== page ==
How many people have most of you taught and brought to shodan or higher level? It changes your outlook.


06-01-2001, 04:30 PM
Hi Chuck, I see what you are saying, but it's still not what I mean. I mean people that get the 'grade' because they deserve it, and then become abysmal for a time. Perhaps more like what Ray described. On the other hand, maybe it is rare in aikido and I was lucky (hehe) to see it.

06-03-2001, 09:16 AM
Er this might sound like a lame excuse but maybe he wasn't used to his hakama? The girls in my club who wear ther blue hakama says it takes a while to get used to it? :D

06-03-2001, 11:47 AM
Hi again....
I wasn't being disrespectful to the new dan.
In fact, only Ray seemed to know what I was talking about. It's OK, just my inability to express myself. :rolleyes:

Richard Harnack
06-04-2001, 08:58 PM
Regardless if it is a shodan exam or a physics exam, there is always a period right afterwards where the person begins to lose some of the edge they developed under the pressure of preparation for the exam. This happens.

What needs to happen after the exam is that the new yudansha should start immediately reviewing the basics then the "dan" arts. This will allow them to consolidate their skill and thus "earn" their rank.

Years ago a close training partner of mine went to Japan and got his Yondan from Nishio, Sensei (it was 1989, I think). He came to my dojo in the mid 1990's for a visit and told me this. I congratulated him and asked where he was training or teaching. He then informed me that he had not done much since his exam. In my mind, he may have passed the exam and gotten his certificate, but he still hadn't earned his rank.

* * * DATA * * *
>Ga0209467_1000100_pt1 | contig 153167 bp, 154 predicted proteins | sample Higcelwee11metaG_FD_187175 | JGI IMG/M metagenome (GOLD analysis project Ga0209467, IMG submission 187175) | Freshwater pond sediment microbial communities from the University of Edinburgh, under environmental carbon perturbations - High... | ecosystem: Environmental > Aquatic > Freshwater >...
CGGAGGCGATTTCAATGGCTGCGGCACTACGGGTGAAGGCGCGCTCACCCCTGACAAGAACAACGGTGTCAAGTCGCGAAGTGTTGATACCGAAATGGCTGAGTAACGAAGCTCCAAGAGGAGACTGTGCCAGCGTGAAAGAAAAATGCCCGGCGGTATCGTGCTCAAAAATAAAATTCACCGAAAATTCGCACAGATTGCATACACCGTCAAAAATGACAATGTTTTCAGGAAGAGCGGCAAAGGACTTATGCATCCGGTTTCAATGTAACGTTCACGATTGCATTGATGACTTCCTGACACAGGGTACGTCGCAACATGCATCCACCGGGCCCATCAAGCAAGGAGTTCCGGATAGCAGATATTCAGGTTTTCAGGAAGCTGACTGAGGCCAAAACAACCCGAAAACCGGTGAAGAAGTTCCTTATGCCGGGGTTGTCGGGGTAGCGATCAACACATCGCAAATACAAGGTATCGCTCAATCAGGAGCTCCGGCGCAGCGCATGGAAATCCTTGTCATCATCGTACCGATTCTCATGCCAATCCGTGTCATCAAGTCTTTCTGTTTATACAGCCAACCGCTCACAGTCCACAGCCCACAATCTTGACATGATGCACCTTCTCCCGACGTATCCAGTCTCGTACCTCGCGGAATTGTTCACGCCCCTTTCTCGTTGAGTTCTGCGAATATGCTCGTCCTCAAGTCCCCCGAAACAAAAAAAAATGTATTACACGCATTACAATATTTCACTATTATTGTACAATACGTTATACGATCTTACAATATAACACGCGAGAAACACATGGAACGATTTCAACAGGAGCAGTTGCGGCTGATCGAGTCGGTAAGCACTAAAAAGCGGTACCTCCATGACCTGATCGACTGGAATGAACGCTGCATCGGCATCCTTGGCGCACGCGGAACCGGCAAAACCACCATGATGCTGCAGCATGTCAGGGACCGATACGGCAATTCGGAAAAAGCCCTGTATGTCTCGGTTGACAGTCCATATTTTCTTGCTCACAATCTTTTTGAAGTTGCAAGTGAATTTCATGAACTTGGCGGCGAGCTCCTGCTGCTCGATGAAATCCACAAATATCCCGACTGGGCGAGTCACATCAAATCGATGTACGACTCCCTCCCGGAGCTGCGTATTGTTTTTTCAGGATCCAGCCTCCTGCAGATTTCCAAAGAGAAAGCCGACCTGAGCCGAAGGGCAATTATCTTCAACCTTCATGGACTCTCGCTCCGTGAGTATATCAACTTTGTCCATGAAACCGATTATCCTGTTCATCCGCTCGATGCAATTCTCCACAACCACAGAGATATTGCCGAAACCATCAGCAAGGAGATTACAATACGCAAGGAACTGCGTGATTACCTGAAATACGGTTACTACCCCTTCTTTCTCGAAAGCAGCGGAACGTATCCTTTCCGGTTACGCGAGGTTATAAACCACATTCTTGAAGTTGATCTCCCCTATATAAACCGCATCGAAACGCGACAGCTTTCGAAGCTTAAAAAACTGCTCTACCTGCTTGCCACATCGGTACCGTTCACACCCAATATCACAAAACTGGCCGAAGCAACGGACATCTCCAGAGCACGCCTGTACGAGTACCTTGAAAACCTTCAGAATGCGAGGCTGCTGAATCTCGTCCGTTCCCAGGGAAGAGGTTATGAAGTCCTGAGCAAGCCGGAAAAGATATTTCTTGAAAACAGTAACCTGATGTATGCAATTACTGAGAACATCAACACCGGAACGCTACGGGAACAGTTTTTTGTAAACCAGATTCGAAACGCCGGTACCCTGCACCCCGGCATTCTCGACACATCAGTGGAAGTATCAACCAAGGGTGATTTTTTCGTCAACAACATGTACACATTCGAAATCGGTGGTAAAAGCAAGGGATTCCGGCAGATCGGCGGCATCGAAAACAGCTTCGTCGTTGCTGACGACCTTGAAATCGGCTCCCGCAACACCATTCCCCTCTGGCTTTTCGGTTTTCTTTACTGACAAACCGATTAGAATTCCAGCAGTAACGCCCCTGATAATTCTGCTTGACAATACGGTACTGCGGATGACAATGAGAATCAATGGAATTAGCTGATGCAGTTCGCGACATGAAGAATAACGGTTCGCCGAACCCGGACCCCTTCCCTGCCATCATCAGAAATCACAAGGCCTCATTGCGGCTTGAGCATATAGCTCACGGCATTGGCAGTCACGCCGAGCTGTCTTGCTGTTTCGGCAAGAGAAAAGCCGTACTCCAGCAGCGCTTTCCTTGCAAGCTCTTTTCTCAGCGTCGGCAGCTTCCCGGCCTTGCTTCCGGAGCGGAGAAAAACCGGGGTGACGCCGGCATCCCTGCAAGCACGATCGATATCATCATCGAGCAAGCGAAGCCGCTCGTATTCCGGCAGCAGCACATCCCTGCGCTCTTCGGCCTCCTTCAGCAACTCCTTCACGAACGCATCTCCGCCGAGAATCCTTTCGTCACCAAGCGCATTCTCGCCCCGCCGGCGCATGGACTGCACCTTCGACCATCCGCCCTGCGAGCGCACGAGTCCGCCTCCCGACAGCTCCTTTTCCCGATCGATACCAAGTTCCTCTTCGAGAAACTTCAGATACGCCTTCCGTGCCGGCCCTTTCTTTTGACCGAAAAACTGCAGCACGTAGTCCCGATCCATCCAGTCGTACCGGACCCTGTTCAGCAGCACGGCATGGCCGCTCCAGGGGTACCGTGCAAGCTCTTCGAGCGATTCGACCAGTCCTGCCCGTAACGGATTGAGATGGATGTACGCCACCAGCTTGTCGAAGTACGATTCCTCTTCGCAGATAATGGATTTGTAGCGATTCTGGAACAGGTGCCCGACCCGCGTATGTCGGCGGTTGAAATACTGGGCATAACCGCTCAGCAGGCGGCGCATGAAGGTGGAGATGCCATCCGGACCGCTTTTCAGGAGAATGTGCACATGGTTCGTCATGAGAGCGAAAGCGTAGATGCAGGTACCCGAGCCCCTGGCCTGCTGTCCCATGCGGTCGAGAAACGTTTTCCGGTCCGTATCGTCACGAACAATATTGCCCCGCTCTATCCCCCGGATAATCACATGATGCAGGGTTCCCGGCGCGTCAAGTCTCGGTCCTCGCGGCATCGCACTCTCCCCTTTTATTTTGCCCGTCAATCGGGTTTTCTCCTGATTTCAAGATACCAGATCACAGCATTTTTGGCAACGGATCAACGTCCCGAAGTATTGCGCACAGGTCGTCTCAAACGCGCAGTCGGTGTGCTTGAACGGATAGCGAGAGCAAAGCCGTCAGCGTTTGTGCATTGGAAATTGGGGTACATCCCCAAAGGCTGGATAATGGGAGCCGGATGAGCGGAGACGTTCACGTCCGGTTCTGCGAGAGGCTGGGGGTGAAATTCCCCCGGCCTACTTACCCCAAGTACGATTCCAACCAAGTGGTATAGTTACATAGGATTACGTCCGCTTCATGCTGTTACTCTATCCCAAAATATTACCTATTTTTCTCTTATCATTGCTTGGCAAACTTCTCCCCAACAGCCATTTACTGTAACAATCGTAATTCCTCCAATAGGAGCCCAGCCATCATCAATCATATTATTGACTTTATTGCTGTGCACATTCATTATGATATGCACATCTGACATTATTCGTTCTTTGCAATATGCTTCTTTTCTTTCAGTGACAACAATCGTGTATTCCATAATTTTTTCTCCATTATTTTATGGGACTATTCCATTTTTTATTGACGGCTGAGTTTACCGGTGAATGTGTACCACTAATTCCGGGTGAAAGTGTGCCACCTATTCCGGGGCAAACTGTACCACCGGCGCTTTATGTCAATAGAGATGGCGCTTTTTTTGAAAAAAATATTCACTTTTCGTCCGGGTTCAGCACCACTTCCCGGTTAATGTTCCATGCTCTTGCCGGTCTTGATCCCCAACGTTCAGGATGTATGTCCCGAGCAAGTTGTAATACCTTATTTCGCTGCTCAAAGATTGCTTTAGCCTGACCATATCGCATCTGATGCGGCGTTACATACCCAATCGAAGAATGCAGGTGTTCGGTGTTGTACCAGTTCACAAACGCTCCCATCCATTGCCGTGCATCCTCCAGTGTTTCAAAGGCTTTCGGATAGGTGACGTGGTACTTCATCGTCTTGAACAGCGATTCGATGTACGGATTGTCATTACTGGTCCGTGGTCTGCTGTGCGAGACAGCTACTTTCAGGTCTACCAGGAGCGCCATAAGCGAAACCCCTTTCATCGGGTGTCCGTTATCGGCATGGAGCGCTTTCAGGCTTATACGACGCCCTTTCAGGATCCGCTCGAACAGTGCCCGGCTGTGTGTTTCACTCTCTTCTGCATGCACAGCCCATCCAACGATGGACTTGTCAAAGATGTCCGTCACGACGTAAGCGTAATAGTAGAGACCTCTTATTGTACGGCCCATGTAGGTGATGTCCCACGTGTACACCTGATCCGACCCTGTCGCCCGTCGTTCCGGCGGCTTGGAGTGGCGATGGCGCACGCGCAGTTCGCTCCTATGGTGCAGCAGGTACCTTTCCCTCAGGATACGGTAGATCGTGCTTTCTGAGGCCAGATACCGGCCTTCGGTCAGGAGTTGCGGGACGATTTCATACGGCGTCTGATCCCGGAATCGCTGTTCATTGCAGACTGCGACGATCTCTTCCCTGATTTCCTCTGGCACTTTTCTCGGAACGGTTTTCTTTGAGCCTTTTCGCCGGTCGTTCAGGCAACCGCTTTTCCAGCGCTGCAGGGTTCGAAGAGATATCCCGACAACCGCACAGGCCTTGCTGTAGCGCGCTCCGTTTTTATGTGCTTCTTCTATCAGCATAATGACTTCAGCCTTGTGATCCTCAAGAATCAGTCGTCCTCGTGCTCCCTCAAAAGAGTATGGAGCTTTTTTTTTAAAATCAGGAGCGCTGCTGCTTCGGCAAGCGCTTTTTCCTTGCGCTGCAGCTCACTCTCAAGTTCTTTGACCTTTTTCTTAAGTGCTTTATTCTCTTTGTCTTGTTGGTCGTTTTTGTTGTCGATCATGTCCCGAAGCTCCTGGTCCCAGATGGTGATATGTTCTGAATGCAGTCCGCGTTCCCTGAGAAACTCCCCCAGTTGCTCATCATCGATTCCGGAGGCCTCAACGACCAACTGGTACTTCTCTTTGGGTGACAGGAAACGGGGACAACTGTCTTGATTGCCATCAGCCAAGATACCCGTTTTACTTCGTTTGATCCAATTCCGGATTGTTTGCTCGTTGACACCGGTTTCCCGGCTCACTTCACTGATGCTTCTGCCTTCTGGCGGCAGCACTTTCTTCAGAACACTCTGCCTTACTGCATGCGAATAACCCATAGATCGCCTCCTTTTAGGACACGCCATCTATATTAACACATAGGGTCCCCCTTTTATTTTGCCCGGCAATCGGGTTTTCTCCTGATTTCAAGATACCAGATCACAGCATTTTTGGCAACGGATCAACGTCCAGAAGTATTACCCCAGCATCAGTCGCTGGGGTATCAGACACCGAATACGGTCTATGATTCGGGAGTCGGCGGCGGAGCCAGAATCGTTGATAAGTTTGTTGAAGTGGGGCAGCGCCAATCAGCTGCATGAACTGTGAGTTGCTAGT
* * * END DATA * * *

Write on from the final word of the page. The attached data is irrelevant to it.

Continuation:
A true yudansha is one who may "backslide" after their exam, but they stick with it and improve by refining their art and gaining more depth of character in Aikido.

Remember "Shodan" means "First Grade", Kyu's thus are primary and pre-school.

06-05-2001, 06:09 AM
I think there are two things; first, a grading is different from training 'cos you concetrate on different aspects: often on the names and variations of techniques and multiple attacks etc. After settling down for a while you get back in to learning REAL aikido mode where you again study concepts of aikido. That is why I think too much grading can be a bad thing.

Second; I noticed with a friend of mine that his aikido had suddenly improved over the last few weeks; and it wasn't just a small improvement it was like he had discovered something magic in his aikido. It's taken me ages to work out what had happened: he had been unemployed and as soon as he got a new job it had improved his confidence and his aikido benefitted amazingly as a result.

Therefore this new Dan grade probably still feels unconfident with his new title and it will take a while before he feels happy with it - also; improvement isn't step by step as you go up the grades. The grades are just an approximation of the ability. Most Dan grades you know probably have been Dan grades for longer than a few weeks.